Rain Barrels Easy, Cheap Way to Protect Environment

By Dutton, Melissa Kossler | The Commercial Appeal (Memphis, TN), March 20, 2012 | Go to article overview

Rain Barrels Easy, Cheap Way to Protect Environment


Dutton, Melissa Kossler, The Commercial Appeal (Memphis, TN)


Robin Blair does what she can to help her plants thrive. She plants them in good soil and keeps the weeds away. She also waters them regularly with rainwater captured in barrels in the yard of her Shrewsbury, N.J., home.

Collecting the water is easy, she says, and it's good for her plants and the environment.

"Rainwater is void of chemicals. It's kinder to plants and landscaping," says Blair, who has two rain barrels and a cistern tied into her gutter system. "Water is a precious resource. Why not collect rainwater and reuse it?"

Blair is such a proponent that she got trained to teach other gardeners how to make and use rain barrels.

Rain-barrel use and classes are on the rise around the country, according to gardening and conservation experts. Although the concept of capturing and reusing rainwater has existed for thousands of years, many gardeners and environmentalists are revisiting it because of concerns about stormwater runoff and water conservation.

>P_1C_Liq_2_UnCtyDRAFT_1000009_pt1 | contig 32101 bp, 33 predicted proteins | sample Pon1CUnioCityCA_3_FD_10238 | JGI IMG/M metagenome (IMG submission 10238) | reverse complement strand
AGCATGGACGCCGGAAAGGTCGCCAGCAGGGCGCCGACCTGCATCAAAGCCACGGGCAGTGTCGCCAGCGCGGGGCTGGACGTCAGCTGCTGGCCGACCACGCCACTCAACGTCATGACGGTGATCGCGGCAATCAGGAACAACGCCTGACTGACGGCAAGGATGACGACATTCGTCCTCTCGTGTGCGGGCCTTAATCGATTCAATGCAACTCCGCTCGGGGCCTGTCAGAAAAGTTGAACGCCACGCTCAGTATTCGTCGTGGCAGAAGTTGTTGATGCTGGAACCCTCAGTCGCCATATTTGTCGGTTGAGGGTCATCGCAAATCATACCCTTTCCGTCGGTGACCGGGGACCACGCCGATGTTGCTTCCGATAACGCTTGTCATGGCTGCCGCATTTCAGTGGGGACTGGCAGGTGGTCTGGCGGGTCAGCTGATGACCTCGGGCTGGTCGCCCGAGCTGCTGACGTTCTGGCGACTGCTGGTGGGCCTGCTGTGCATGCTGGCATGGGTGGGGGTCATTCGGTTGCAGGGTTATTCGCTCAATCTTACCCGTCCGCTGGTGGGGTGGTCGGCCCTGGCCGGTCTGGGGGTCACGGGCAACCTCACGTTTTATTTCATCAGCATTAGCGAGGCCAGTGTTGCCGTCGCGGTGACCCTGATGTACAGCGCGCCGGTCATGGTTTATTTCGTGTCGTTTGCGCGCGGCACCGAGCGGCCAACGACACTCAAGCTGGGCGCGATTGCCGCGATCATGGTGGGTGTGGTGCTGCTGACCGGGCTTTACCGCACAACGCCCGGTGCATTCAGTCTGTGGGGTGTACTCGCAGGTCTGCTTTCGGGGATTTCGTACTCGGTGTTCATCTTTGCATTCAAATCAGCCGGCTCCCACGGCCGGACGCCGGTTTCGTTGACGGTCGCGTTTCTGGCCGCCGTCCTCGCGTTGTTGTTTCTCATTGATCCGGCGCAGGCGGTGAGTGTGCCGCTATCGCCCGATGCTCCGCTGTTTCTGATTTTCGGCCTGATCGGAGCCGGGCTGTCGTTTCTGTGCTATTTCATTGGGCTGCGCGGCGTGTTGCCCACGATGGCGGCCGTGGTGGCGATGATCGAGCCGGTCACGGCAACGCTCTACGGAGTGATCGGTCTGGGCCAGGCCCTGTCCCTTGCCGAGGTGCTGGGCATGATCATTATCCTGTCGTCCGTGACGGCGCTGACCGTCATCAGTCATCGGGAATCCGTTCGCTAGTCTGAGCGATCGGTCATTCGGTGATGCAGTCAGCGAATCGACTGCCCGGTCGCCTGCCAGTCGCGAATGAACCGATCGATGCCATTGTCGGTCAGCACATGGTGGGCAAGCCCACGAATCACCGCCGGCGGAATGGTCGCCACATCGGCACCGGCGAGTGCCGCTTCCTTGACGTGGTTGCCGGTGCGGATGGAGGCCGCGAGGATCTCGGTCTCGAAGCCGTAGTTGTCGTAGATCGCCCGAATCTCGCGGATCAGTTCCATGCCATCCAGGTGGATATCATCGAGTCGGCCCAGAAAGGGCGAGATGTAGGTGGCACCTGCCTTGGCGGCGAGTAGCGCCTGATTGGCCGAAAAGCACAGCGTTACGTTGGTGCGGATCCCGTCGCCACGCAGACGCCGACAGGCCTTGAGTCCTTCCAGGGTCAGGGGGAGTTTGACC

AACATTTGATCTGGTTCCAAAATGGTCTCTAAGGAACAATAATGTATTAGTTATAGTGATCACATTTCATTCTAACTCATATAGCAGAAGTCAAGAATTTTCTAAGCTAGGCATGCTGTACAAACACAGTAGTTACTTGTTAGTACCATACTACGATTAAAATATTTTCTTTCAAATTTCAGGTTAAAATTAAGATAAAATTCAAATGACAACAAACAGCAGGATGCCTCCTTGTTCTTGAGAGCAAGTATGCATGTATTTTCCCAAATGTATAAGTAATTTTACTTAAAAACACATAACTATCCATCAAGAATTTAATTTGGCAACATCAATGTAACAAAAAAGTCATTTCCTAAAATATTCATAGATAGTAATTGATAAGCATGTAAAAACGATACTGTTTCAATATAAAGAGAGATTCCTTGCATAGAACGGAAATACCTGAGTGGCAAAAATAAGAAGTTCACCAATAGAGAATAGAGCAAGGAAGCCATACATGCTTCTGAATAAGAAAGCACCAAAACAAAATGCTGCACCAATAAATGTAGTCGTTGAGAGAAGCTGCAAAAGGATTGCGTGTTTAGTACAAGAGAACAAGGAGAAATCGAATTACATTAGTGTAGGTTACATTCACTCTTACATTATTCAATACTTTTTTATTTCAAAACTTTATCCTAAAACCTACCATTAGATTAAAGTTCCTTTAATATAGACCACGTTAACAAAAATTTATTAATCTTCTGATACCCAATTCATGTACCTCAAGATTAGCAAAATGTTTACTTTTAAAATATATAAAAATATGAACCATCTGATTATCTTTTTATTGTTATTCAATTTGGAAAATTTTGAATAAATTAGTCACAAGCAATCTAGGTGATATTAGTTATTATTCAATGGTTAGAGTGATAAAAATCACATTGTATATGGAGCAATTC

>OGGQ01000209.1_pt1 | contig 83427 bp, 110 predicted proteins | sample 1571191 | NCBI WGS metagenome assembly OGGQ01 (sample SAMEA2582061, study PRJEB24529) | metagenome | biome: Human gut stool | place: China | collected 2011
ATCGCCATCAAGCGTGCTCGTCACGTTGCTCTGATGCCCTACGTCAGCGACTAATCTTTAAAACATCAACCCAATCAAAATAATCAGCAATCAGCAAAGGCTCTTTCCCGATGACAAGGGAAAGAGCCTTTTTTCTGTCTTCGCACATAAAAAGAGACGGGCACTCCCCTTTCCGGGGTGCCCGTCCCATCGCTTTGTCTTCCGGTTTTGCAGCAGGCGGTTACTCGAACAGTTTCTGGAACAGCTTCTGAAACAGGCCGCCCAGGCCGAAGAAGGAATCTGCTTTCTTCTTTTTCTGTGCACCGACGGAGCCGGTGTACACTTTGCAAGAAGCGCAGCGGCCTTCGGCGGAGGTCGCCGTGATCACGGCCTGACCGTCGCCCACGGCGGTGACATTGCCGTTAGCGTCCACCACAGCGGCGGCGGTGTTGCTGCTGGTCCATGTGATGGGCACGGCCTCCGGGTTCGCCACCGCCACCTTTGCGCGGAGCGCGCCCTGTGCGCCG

Most rain barrels hold around 55 gallons of water and are connected to a downspout. They normally have an overflow pipe that detours excess water away from a home's foundation, and a filter that prevents mosquitoes from entering. Rain barrels also have a tap that can be used to fill watering cans or connect to a hose.

A 55-gallon barrel connected to a 1,000-square-foot roof will fill up during a 1-inch rain. The barrels can be purchased for $50 to $120 each, or constructed out of food-grade drums.

In addition to watering the garden, some people use rainwater for koi ponds or aquariums, says Dotty Woodson, extension program specialist for water resources at Texas AgriLife Extension Service in Dallas.

She said many rain-barrel users like that rainwater does not contain chlorine, fluoride or other chemicals that municipalities use to treat water. …

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